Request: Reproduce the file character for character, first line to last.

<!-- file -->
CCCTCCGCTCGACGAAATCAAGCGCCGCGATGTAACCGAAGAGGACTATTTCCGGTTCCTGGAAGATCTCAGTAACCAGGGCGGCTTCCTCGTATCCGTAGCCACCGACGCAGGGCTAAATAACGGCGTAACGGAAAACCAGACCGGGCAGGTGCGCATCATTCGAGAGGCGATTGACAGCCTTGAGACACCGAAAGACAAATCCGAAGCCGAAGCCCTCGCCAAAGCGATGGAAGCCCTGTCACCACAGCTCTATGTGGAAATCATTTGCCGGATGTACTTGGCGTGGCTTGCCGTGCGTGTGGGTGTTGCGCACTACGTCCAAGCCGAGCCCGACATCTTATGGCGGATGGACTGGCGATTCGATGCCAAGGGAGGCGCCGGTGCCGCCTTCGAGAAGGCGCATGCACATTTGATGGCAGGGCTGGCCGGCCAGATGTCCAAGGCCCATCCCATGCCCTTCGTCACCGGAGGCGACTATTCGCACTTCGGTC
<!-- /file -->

CCCTCCGCTCGACGAAATCAAGCGCCGCGATGTAACCGAAGAGGACTATTTCCGGTTCCTGGAAGATCTCAGTAACCAGGGCGGCTTCCTCGTATCCGTAGCCACCGACGCAGGGCTAAATAACGGCGTAACGGAAAACCAGACCGGGCAGGTGCGCATCATTCGAGAGGCGATTGACAGCCTTGAGACACCGAAAGACAAATCCGAAGCCGAAGCCCTCGCCAAAGCGATGGAAGCCCTGTCACCACAGCTCTATGTGGAAATCATTTGCCGGATGTACTTGGCGTGGCTTGCCGTGCGTGTGGGTGTTGCGCACTACGTCCAAGCCGAGCCCGACATCTTATGGCGGATGGACTGGCGATTCGATGCCAAGGGAGGCGCCGGTGCCGCCTTCGAGAAGGCGCATGCACATTTGATGGCAGGGCTGGCCGGCCAGATGTCCAAGGCCCATCCCATGCCCTTCGTCACCGGAGGCGACTATTCGCACTTCGGTC